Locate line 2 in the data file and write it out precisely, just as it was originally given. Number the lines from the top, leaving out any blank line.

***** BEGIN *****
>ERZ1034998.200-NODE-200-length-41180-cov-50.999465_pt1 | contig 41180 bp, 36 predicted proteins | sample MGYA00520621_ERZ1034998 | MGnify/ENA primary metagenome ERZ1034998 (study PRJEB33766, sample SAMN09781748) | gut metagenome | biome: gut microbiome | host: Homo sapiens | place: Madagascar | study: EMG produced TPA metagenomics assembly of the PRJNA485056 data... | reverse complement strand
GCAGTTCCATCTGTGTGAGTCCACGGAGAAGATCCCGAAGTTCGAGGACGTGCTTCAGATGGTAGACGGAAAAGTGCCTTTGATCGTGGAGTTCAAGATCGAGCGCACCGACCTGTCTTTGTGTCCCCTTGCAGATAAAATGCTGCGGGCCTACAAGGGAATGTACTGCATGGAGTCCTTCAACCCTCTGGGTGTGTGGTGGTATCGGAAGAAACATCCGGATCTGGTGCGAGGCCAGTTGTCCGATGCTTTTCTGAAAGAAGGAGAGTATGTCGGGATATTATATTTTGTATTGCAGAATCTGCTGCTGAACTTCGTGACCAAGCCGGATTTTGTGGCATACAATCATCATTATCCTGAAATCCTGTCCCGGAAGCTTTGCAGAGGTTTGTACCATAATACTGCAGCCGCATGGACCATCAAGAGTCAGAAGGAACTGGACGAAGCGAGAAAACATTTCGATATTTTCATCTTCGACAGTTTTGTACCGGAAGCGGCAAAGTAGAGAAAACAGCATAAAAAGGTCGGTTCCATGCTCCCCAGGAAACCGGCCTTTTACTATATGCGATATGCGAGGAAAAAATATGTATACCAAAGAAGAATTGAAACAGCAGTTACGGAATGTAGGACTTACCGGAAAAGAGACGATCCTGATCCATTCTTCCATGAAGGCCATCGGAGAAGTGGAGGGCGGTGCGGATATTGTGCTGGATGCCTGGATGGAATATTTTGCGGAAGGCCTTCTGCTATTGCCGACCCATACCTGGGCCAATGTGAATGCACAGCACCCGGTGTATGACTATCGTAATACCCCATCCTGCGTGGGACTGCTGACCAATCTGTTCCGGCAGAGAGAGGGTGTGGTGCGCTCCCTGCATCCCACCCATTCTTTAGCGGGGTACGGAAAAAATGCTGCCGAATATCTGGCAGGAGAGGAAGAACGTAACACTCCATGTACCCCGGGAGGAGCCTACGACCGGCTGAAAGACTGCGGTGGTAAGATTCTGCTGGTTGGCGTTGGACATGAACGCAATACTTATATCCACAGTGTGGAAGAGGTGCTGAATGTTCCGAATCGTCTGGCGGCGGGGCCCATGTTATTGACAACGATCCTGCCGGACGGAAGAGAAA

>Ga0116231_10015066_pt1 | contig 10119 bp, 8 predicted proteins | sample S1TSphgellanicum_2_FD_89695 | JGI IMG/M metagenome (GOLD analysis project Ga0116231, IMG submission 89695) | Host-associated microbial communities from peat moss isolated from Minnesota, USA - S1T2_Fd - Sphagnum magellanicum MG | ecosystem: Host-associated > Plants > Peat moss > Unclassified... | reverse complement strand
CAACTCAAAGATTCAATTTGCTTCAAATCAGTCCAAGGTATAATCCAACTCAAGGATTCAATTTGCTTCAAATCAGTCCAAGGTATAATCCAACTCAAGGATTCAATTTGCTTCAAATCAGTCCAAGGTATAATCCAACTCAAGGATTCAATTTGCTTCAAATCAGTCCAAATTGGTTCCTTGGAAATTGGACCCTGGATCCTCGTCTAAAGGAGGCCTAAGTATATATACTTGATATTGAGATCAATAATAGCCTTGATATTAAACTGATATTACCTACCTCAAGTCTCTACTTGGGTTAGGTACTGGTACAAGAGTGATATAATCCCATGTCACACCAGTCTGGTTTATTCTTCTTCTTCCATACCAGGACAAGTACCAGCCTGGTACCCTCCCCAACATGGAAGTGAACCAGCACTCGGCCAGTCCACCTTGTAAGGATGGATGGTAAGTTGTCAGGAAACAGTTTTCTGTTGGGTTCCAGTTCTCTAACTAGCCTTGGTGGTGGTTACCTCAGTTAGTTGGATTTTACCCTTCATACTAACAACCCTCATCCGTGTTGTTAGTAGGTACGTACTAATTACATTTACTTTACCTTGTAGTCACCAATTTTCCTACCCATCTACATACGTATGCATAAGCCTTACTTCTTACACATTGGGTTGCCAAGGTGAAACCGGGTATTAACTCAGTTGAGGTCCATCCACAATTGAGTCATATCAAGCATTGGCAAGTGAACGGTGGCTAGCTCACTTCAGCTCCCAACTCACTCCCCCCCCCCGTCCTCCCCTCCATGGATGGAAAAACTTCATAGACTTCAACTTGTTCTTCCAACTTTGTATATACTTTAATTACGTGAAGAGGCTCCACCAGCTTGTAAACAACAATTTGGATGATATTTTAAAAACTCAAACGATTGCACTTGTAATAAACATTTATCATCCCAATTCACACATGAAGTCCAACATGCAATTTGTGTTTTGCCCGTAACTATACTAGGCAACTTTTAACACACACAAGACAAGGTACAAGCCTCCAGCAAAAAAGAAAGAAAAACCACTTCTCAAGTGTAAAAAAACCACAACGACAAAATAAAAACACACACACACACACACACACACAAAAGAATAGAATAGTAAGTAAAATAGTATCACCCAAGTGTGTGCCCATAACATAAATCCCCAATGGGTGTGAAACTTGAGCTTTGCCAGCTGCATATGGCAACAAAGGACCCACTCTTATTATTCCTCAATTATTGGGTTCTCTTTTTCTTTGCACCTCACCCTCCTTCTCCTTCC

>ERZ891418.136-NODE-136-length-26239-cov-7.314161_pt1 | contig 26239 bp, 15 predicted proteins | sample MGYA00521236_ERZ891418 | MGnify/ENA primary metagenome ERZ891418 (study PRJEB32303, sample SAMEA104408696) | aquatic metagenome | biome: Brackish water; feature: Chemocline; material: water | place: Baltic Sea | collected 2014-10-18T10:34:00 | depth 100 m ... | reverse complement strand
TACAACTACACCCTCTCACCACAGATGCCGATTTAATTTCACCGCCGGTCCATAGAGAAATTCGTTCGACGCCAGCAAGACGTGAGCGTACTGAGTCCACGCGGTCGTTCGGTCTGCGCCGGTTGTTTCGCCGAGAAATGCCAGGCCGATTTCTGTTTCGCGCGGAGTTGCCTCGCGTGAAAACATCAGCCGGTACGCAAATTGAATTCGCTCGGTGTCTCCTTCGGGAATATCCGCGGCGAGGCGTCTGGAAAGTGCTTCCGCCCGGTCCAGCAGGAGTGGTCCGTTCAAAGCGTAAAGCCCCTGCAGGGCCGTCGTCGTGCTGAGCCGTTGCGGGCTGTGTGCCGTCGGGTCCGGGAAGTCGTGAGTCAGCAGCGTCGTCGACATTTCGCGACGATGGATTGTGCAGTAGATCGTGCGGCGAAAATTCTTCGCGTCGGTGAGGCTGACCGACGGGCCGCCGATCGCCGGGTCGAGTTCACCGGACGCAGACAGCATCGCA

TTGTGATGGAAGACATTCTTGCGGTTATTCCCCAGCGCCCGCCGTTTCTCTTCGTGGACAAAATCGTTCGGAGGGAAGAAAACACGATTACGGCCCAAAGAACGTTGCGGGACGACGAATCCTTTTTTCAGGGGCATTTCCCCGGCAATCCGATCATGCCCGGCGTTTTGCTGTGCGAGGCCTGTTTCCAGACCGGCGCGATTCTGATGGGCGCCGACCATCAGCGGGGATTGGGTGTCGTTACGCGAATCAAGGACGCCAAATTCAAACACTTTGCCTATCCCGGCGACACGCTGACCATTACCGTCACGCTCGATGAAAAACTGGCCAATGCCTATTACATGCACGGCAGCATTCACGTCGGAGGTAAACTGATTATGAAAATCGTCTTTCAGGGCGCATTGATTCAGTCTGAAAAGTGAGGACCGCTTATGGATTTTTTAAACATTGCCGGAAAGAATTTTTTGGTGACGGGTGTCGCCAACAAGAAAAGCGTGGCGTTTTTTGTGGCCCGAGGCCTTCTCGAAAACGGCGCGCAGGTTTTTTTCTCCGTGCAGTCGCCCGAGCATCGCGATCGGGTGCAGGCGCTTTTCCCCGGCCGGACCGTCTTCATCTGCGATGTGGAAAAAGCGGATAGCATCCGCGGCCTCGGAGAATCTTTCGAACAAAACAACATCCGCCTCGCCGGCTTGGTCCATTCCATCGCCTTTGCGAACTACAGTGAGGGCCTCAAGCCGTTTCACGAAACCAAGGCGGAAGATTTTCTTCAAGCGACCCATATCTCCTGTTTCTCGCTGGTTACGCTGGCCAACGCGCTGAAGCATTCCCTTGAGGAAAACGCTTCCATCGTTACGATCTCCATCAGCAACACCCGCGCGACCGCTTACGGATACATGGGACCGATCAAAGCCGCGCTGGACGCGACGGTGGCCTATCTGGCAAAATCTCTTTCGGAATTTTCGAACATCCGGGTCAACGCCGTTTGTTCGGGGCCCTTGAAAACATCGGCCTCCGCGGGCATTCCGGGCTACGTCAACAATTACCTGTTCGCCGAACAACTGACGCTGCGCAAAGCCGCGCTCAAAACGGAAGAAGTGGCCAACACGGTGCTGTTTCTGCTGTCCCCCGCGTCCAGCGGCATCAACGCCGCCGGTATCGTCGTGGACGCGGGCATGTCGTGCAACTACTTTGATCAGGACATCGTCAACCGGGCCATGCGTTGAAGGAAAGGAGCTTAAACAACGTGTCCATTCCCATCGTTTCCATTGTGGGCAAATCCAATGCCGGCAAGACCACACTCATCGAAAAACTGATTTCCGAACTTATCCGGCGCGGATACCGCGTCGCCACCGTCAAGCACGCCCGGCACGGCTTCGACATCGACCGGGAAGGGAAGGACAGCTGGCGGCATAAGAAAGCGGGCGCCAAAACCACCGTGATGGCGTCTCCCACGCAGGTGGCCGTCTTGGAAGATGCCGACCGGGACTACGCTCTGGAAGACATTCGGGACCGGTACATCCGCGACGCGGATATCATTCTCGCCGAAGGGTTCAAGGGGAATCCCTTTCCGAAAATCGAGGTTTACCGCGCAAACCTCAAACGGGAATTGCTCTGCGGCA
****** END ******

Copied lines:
GCAGTTCCATCTGTGTGAGTCCACGGAGAAGATCCCGAAGTTCGAGGACGTGCTTCAGATGGTAGACGGAAAAGTGCCTTTGATCGTGGAGTTCAAGATCGAGCGCACCGACCTGTCTTTGTGTCCCCTTGCAGATAAAATGCTGCGGGCCTACAAGGGAATGTACTGCATGGAGTCCTTCAACCCTCTGGGTGTGTGGTGGTATCGGAAGAAACATCCGGATCTGGTGCGAGGCCAGTTGTCCGATGCTTTTCTGAAAGAAGGAGAGTATGTCGGGATATTATATTTTGTATTGCAGAATCTGCTGCTGAACTTCGTGACCAAGCCGGATTTTGTGGCATACAATCATCATTATCCTGAAATCCTGTCCCGGAAGCTTTGCAGAGGTTTGTACCATAATACTGCAGCCGCATGGACCATCAAGAGTCAGAAGGAACTGGACGAAGCGAGAAAACATTTCGATATTTTCATCTTCGACAGTTTTGTACCGGAAGCGGCAAAGTAGAGAAAACAGCATAAAAAGGTCGGTTCCATGCTCCCCAGGAAACCGGCCTTTTACTATATGCGATATGCGAGGAAAAAATATGTATACCAAAGAAGAATTGAAACAGCAGTTACGGAATGTAGGACTTACCGGAAAAGAGACGATCCTGATCCATTCTTCCATGAAGGCCATCGGAGAAGTGGAGGGCGGTGCGGATATTGTGCTGGATGCCTGGATGGAATATTTTGCGGAAGGCCTTCTGCTATTGCCGACCCATACCTGGGCCAATGTGAATGCACAGCACCCGGTGTATGACTATCGTAATACCCCATCCTGCGTGGGACTGCTGACCAATCTGTTCCGGCAGAGAGAGGGTGTGGTGCGCTCCCTGCATCCCACCCATTCTTTAGCGGGGTACGGAAAAAATGCTGCCGAATATCTGGCAGGAGAGGAAGAACGTAACACTCCATGTACCCCGGGAGGAGCCTACGACCGGCTGAAAGACTGCGGTGGTAAGATTCTGCTGGTTGGCGTTGGACATGAACGCAATACTTATATCCACAGTGTGGAAGAGGTGCTGAATGTTCCGAATCGTCTGGCGGCGGGGCCCATGTTATTGACAACGATCCTGCCGGACGGAAGAGAAA